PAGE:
When the UK leaves the European Union, we will once again be a true island, coastal state. No longer tied to the Common Fisheries Policy, it will be an opportunity for us to completely regain control of our waters and the resources within them, as well as the flexibility to negotiate with other countries and ensure stocks are fished sustainably.
Leaving behind the common agricultural policy means we can develop a new approach to farming which is both better for the natural world and for our food producers. And departing from the common fisheries policy means we can put in place policies which are better for our marine environment and our coastal communities.
The EU’s current fisheries policy allows all European boats access to EU waters and fishing grounds, which it says allows fishermen to compete fairly. Up to now the EU has rejected the idea that Britain can unilaterally dictate the terms on which other countries can fish in its waters.
However, EU-based fleets land about eight times as much fish in UK waters as British fishermen do in EU waters, under the common fisheries policy. This means that the British share of their own fish is greatly depleted.
In 2014, half of UK fish production was exported to the EU, a quarter to outside the EU and only a quarter was consumed domestically.
The National Federation of Fishermen’s Organisations says that the EU’s common fisheries policy enshrines historic claims to key species in a system that it describes as grossly unfair. The federation said France had 84 per cent of the quota for cod in the Channel and the UK 9 per cent. In the Celtic Sea, France had 66 per cent of the haddock quota and the UK 10 per cent.
The Scottish Fisheries Federation too, says 60 percent of what would be Scottish fish is caught by other EU fishing nations, and has long argued that decades of EU membership has weakened the industry severely.
What we have now however, is an opportunity for real reform; the chance to look after our fishermen and the fishing industry.
The Environment Secretary Michael Gove today launched the Sustainable Fisheries for Future Generation paper. It’s premise, is that the UK should have full control of its waters and the ability to establish its own quotas for UK-based vessels.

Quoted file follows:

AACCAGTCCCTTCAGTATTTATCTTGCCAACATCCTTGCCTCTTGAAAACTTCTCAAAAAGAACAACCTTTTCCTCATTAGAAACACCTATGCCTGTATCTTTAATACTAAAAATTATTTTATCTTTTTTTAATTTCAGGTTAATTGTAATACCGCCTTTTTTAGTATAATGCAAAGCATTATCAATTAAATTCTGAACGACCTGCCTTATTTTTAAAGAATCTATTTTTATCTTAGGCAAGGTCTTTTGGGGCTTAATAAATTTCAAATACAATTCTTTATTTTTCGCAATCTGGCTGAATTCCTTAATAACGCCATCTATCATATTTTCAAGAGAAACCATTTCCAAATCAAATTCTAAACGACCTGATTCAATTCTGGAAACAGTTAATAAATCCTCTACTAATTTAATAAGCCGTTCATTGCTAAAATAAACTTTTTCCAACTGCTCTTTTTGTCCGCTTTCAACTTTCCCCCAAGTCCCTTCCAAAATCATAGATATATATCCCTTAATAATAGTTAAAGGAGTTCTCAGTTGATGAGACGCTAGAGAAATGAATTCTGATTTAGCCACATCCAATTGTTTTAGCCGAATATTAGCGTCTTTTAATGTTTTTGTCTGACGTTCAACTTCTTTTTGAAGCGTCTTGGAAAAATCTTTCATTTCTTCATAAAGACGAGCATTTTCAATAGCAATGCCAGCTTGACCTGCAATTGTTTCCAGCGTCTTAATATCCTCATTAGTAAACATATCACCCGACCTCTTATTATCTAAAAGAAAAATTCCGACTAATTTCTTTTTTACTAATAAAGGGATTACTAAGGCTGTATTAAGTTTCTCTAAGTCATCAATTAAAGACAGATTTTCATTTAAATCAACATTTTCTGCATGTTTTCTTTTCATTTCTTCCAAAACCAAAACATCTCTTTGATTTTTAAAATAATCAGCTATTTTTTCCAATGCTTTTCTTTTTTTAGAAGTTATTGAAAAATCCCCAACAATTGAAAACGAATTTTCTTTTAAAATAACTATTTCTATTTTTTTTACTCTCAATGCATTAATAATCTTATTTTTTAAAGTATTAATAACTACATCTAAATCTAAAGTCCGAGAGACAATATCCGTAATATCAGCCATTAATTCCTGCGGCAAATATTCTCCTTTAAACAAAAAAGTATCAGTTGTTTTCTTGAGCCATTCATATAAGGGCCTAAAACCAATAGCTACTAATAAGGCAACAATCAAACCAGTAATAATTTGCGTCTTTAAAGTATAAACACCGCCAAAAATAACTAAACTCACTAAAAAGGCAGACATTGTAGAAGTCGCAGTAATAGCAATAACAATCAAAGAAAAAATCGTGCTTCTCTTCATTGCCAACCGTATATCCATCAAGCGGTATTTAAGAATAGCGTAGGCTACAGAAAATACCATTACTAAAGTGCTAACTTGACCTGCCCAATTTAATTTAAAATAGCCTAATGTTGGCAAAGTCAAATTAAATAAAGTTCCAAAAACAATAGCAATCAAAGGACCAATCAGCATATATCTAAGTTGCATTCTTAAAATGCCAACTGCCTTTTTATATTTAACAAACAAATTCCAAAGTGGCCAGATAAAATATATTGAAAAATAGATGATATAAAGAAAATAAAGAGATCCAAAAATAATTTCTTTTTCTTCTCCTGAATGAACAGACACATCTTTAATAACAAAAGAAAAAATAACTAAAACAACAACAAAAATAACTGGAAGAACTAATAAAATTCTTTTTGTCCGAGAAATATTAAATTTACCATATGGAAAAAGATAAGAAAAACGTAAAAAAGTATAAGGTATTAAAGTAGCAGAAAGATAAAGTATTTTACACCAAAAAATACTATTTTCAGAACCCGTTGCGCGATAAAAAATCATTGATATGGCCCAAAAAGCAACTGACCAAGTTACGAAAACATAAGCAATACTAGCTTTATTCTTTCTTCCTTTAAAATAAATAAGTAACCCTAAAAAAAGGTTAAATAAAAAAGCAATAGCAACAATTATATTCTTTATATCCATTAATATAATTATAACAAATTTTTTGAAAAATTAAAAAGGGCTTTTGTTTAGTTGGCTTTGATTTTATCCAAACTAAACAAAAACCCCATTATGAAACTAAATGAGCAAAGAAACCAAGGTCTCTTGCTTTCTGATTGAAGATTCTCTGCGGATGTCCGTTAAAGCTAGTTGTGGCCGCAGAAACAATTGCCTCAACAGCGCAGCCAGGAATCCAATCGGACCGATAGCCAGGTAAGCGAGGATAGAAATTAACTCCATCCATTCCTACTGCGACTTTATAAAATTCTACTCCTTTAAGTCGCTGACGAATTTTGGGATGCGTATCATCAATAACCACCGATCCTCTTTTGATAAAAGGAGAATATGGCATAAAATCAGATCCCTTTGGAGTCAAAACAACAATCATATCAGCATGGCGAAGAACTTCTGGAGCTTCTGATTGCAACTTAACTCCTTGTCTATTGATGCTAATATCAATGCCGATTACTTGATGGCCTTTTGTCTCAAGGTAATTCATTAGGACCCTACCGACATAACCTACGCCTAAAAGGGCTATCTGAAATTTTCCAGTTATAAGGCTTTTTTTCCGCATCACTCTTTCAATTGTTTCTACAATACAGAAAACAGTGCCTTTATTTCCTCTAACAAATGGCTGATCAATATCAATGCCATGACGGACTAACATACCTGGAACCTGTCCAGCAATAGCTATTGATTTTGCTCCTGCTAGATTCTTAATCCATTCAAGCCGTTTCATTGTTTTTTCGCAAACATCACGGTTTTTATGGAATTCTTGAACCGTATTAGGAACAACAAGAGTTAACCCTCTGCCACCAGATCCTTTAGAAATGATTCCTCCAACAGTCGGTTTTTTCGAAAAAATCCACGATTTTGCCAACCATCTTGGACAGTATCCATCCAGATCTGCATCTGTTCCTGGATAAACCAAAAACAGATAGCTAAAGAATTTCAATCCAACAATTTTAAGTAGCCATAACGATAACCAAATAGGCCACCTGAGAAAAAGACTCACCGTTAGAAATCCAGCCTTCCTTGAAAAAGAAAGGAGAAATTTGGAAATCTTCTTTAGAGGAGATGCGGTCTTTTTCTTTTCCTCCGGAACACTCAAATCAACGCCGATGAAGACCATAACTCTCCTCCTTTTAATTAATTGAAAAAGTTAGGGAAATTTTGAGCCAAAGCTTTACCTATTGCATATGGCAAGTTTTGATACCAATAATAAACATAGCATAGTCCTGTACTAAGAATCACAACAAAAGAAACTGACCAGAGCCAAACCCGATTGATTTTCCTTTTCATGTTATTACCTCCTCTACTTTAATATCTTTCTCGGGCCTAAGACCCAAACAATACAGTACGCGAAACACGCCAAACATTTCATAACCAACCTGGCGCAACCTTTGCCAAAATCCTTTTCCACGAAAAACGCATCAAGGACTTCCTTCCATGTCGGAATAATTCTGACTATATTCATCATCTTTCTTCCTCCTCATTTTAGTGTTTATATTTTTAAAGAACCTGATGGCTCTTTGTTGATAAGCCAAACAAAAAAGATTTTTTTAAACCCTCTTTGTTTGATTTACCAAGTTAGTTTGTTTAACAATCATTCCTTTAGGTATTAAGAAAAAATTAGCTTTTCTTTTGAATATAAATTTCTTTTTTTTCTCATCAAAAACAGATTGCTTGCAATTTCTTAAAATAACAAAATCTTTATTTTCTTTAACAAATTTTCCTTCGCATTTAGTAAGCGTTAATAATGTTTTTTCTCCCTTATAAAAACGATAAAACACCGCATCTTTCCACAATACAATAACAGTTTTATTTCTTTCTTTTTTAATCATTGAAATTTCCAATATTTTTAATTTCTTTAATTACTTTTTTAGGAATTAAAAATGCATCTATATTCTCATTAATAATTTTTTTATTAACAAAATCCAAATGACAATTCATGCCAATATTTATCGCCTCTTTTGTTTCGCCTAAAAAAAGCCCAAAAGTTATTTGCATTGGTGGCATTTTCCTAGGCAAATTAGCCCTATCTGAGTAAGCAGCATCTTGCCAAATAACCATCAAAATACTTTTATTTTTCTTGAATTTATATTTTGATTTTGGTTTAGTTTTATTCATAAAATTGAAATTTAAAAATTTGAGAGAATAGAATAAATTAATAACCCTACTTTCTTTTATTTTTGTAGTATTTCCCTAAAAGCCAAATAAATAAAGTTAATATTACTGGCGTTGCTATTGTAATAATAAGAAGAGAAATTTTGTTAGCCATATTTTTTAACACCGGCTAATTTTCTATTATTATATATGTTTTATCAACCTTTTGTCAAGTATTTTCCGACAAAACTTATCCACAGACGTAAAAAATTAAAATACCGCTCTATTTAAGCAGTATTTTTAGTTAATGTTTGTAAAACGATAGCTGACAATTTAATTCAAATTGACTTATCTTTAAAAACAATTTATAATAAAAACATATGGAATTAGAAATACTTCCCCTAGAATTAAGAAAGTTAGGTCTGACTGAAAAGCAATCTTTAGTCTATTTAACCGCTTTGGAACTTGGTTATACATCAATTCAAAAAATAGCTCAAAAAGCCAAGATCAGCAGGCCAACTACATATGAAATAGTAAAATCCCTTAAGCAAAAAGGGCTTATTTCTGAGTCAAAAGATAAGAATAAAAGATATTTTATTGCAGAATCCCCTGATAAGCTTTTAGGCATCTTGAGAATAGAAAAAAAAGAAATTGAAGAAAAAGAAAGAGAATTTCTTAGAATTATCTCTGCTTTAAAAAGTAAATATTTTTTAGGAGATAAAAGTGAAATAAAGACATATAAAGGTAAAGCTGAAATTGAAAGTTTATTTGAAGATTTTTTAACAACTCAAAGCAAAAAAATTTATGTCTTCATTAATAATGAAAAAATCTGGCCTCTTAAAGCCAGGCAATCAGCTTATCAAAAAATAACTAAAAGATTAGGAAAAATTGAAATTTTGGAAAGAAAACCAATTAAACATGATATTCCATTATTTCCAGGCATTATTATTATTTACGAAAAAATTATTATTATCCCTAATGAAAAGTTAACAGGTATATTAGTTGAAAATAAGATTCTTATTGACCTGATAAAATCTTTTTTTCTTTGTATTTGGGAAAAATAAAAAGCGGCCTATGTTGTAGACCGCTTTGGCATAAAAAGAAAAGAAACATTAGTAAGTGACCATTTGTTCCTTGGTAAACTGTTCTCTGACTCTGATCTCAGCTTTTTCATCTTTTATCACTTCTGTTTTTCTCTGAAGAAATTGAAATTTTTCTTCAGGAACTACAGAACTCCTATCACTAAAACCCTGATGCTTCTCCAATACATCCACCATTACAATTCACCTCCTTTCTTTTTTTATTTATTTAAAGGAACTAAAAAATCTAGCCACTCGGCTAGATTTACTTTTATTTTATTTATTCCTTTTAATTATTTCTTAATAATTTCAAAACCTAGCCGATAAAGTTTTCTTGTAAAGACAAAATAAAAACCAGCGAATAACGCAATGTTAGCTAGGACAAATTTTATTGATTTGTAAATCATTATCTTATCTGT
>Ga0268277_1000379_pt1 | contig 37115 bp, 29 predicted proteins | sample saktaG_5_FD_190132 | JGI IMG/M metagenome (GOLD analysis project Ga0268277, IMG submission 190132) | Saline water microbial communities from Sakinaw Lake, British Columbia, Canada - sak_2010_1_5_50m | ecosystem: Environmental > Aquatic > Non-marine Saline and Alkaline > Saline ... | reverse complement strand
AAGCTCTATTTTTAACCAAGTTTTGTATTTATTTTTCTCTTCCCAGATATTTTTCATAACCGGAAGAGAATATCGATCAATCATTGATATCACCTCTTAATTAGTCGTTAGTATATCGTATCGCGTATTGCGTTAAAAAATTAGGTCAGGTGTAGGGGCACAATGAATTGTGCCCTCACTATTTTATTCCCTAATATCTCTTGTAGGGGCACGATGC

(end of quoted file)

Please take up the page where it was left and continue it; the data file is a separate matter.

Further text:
Most notably, it says that access to British waters for EU vessels and access to the EU market for British fish will be treated as separate questions. Fishermen fear that EU countries may insist on continuing access for their vessels to UK waters in return for market access for British fish. Most of the fish caught by British vessels are exported and most of the fish eaten here are imported. But treating this issue as two separate ones, fishing will now be considered as a part of the whole food and drink component of negotiations.
“It’s an opportunity for our fishing industry to revive, for our coastal communities to thrive, and for us to set a gold standard on sustainable fisheries management” Secretary of State @michaelgove on the #fishing white paper launched today. Find out more https://t.co/n5uXb4YlDy pic.twitter.com/CH8CYuhdeX
— Defra UK (@DefraGovUK) July 4, 2018
Additionally, the government will also promise measures to help fishermen unable to catch any fish because they have exhausted their quota for one species. Under the discard ban they cannot throw these fish, known as choke species, overboard and cannot keep fishing for other species because of the risk of accidentally catching the exhausted stock. Under the new system fishermen will have access to a new quota reserve for choke species.
The Prime Minister Theresa May today has laid the groundwork for future policy decisions saying that:
“The plans set out today demonstrate the bright future in store as we build UK fishing industry for future generations by putting the importance of a healthy marine environment at its heart.”
The Environment Secretary Michael Gove echoed her sentiment saying that:
“We will be able to put in place our own systems, becoming a world leader in managing our resources while protecting the marine environment.”
Barrie Deas, chief executive of the federation, said: “This is good news for British fishermen because it affords an opportunity to rebalance the quotas that have worked to our disadvantage for 45 years.”
This is a promising sign of things to come. Brexit is our opportunity to alter policy injustices that the European Union have inflicted upon British businesses and industries. This is the first step in the right direction.